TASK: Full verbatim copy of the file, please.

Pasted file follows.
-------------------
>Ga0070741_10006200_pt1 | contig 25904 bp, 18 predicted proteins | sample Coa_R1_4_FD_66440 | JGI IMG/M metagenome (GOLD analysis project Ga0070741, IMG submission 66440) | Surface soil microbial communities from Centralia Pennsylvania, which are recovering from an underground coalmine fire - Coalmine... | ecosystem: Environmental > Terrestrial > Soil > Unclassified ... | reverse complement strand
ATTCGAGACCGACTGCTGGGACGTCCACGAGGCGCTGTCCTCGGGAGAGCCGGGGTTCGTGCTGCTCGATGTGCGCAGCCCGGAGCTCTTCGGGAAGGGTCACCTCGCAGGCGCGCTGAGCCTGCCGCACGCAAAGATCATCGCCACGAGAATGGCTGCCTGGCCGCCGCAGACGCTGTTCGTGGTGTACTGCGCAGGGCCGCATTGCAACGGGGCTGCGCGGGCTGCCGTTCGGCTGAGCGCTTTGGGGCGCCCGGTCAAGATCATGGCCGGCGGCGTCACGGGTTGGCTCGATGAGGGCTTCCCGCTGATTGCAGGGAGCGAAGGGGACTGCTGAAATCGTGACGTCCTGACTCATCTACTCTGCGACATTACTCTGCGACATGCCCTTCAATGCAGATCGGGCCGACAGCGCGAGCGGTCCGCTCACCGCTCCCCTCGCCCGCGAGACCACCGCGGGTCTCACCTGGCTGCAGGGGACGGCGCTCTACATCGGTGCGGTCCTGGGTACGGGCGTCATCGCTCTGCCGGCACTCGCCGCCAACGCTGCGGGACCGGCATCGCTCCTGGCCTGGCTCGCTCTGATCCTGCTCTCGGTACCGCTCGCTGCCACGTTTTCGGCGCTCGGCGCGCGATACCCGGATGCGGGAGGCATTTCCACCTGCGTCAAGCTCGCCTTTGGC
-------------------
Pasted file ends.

>Ga0070741_10006200_pt1 | contig 25904 bp, 18 predicted proteins | sample Coa_R1_4_FD_66440 | JGI IMG/M metagenome (GOLD analysis project Ga0070741, IMG submission 66440) | Surface soil microbial communities from Centralia Pennsylvania, which are recovering from an underground coalmine fire - Coalmine... | ecosystem: Environmental > Terrestrial > Soil > Unclassified ... | reverse complement strand
ATTCGAGACCGACTGCTGGGACGTCCACGAGGCGCTGTCCTCGGGAGAGCCGGGGTTCGTGCTGCTCGATGTGCGCAGCCCGGAGCTCTTCGGGAAGGGTCACCTCGCAGGCGCGCTGAGCCTGCCGCACGCAAAGATCATCGCCACGAGAATGGCTGCCTGGCCGCCGCAGACGCTGTTCGTGGTGTACTGCGCAGGGCCGCATTGCAACGGGGCTGCGCGGGCTGCCGTTCGGCTGAGCGCTTTGGGGCGCCCGGTCAAGATCATGGCCGGCGGCGTCACGGGTTGGCTCGATGAGGGCTTCCCGCTGATTGCAGGGAGCGAAGGGGACTGCTGAAATCGTGACGTCCTGACTCATCTACTCTGCGACATTACTCTGCGACATGCCCTTCAATGCAGATCGGGCCGACAGCGCGAGCGGTCCGCTCACCGCTCCCCTCGCCCGCGAGACCACCGCGGGTCTCACCTGGCTGCAGGGGACGGCGCTCTACATCGGTGCGGTCCTGGGTACGGGCGTCATCGCTCTGCCGGCACTCGCCGCCAACGCTGCGGGACCGGCATCGCTCCTGGCCTGGCTCGCTCTGATCCTGCTCTCGGTACCGCTCGCTGCCACGTTTTCGGCGCTCGGCGCGCGATACCCGGATGCGGGAGGCATTTCCACCTGCGTCAAGCTCGCCTTTGGC